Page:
Debswana dispute heads for showdown

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The uneasy relationship between certain senior managers at Debswana and Managing Director Blackie Marole seems to be headed for a showdown with none of the parties compromising from their hardline positions on the restructuring exercise meant to start at the company head office next month. The bone of contention centres around the application of fixed term contracts agreed with cadres at A-C bands across the board.

Senior managers, most of whom are at the E band did not take kindly to this proposition. They felt it was not fair to them to be subjected to an across the board retrenchment package which they allege was not negotiated with them. 

In a letter to management, the senior managers contend that the new fixed term contract will lead to loss of job security which they enjoyed in the permanent and pensionable contracts they had and as such they would want to be compensated for the loss.

The managers query the fact that the restructuring is only confined to Gaborone and not other Debswana units, like mines.

"This disadvantages competent employees who were moved to head office, some involuntarily. As part of restructuring at head office, some jobs might become vacant and in the event that they get filled by internal employees from the mines, the restricting of the restructuring to Gaborone will not give Gaborone employees an opportunity to fill the positions that will become vacant at the mines," the managers said in a letter to Debswana heads of departments and copied to Marole.

The managers added that redeployment should be considered, instead of outright retrenchments, so as to reduce the risk of skills loss in order to protect the organisation. Although the letter signed by seven senior managers was addressed to heads of department, Marole has responded to it saying the process of consultation between management and employees is on going and is not ended as implied.

"What needs to be appreciated is that current labour legislation only requires the payment of notice pay to redundant employees and not a retrenchment package. However, despite the lack of legal requirement to pay a retrenchment package, Debswana is offering a generous severance arrangement. Debswana has and will continue to be an employer, which is recognised for caring for its staff. To this end, the payment of a retrenchment package is an accepted principle and management have applied their minds to the principles governing the payment of such. In doing so, Debswana has considered market trends. In short management believes that the company's offer is both fair and generous," Marole said. He explained that restructuring is only confined to head office because mining centres have recorded good production years and are settled and focused. "The restriction of this exercise to head office is to avoid the disruptive effect that such an exercise would undoubtedly have on the mines and their out-put."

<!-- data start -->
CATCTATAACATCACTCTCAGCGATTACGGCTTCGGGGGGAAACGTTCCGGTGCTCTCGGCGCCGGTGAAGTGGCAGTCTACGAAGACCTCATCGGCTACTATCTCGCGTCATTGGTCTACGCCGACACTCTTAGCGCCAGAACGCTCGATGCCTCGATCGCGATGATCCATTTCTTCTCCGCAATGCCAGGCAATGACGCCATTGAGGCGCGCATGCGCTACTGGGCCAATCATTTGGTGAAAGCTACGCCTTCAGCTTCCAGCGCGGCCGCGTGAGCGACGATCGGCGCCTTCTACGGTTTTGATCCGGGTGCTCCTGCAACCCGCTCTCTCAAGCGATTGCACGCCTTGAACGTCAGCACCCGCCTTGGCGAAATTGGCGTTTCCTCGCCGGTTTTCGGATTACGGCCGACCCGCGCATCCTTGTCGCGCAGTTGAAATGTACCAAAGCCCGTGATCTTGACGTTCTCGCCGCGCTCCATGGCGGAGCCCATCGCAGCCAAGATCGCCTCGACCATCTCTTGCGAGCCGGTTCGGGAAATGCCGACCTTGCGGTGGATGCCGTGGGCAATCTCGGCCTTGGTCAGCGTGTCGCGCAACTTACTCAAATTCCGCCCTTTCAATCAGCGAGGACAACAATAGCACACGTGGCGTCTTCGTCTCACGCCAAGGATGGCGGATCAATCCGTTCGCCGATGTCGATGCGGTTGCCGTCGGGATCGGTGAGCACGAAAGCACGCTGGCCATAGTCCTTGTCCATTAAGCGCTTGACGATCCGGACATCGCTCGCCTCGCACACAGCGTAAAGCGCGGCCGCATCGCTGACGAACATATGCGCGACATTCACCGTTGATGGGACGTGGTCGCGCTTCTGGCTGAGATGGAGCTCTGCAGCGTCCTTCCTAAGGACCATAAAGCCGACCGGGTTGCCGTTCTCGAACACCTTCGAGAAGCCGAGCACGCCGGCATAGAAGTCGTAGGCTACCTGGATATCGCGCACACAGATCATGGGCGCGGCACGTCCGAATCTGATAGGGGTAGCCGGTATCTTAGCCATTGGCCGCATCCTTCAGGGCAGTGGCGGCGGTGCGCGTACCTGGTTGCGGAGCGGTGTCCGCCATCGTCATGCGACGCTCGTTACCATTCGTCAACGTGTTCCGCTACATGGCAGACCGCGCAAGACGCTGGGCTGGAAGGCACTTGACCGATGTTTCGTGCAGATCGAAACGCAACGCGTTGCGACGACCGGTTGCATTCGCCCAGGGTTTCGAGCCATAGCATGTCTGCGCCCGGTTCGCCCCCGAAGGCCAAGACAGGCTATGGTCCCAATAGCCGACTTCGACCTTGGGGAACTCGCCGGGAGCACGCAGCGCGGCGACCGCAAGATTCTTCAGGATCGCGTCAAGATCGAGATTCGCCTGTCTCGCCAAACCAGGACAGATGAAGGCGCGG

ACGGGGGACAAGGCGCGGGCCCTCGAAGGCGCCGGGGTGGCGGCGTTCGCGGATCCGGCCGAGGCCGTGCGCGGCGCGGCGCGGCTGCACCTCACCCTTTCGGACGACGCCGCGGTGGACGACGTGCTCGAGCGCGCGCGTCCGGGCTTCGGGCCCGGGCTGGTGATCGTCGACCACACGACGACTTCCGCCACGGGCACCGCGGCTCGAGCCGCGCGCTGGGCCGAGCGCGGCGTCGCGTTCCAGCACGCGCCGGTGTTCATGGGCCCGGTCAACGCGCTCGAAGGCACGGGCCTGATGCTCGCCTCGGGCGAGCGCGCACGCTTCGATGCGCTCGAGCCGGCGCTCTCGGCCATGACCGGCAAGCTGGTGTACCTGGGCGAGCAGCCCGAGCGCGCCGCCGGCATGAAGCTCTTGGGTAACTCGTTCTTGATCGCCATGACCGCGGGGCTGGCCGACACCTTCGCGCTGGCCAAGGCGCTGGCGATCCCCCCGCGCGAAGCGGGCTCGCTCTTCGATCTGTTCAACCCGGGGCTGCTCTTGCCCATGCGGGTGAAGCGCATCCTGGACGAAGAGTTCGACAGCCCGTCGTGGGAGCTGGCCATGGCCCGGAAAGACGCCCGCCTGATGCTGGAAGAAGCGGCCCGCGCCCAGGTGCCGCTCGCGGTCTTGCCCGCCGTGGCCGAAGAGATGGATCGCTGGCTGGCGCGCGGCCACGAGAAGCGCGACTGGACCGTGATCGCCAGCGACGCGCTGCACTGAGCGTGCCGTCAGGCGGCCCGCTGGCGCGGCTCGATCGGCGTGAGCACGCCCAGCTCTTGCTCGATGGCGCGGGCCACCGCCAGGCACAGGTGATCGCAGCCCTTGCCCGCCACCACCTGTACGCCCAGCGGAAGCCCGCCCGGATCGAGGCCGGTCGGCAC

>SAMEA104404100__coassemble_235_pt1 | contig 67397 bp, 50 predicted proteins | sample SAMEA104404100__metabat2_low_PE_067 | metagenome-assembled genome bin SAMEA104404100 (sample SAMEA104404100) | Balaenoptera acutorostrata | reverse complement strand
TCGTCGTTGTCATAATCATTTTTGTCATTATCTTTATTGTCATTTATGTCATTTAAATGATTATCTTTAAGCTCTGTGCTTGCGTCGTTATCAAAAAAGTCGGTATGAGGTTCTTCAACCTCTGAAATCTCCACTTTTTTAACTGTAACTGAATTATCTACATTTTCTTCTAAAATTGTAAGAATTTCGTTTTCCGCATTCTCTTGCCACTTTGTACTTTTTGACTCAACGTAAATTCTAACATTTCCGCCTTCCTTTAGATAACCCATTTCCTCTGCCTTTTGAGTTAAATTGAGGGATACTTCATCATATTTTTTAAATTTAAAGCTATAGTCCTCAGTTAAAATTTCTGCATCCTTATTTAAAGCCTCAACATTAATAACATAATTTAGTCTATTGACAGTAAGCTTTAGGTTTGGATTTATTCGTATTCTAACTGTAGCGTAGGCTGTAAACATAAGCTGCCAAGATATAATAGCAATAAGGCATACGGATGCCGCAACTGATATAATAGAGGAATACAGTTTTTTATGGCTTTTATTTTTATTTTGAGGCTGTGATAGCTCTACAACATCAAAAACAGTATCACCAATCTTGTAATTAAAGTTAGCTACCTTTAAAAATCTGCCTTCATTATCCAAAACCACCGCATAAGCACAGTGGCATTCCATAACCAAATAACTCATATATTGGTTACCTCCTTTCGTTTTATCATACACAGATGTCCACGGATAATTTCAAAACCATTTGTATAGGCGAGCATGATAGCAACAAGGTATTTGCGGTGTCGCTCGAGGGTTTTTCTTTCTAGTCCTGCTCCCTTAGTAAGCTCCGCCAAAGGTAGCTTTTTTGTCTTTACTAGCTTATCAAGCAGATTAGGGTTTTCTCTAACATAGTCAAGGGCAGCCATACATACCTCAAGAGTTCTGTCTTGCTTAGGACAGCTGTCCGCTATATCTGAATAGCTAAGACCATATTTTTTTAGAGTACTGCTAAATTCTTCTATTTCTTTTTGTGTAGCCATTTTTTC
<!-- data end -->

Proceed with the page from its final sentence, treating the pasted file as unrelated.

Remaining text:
He refuted claims that the fixed contract principle is being implemented without consultation. "Management has to date only stated the principle. Many employees mistakenly link the concepts of permanent employment contract and guaranteed life-long employment. No contract within Debswana guarantees tenure of employment until retirement and can be terminated with the necessary notice period, in line with current labour legislation and company policy. But perhaps herein lies the essence of what needs to change in the future and why this change is proposed-for Debswana to be successful.

In the future, senior managers must be more oriented in mind and action to ensuring higher levels of performance and we believe fixed term contracts will encourage this rather than allowing for an on going acceptance of the status quo," Marole said.

Debswana has stated that it became imperative to engage in a restructuring exercise as the head count at head office had increased dramatically between 1999 and 2006. This means that it took more to control and most activities are centralised at head office including recalling some 34 positions from Johannesburg to help form the new Debswana Engineering Support Services. Management said that it has become important to reduce costs and benefits to the company. The restructuring will affect everyone in the organisation except the general manager.

The retrenchment deal which management is said to be currently negotiating with Botswana Mine Workers Union is one month total package for each completed year of service pro-rated for uncompleted year or P4,500 or whichever is greater. There is also an ex-gratia payment of three months remuneration or two months in lieu of notice. This is the package that management contends will be applied across the board.

Editor's Comment
A Call For Government To Save Jobs

The minister further shared that from the 320 businesses that notified the Commissioner of Labour about their plans to retrench, 20 were acceded to, which resulted in 204 workers being retrenched during April 2020 and July 2021.The retrenchments were carried out while the SoE was in place, meaning the companies that succeeded must have had solid reasons, despite the strict SOE regulations imposed on businesses to not retrench. We are left with...

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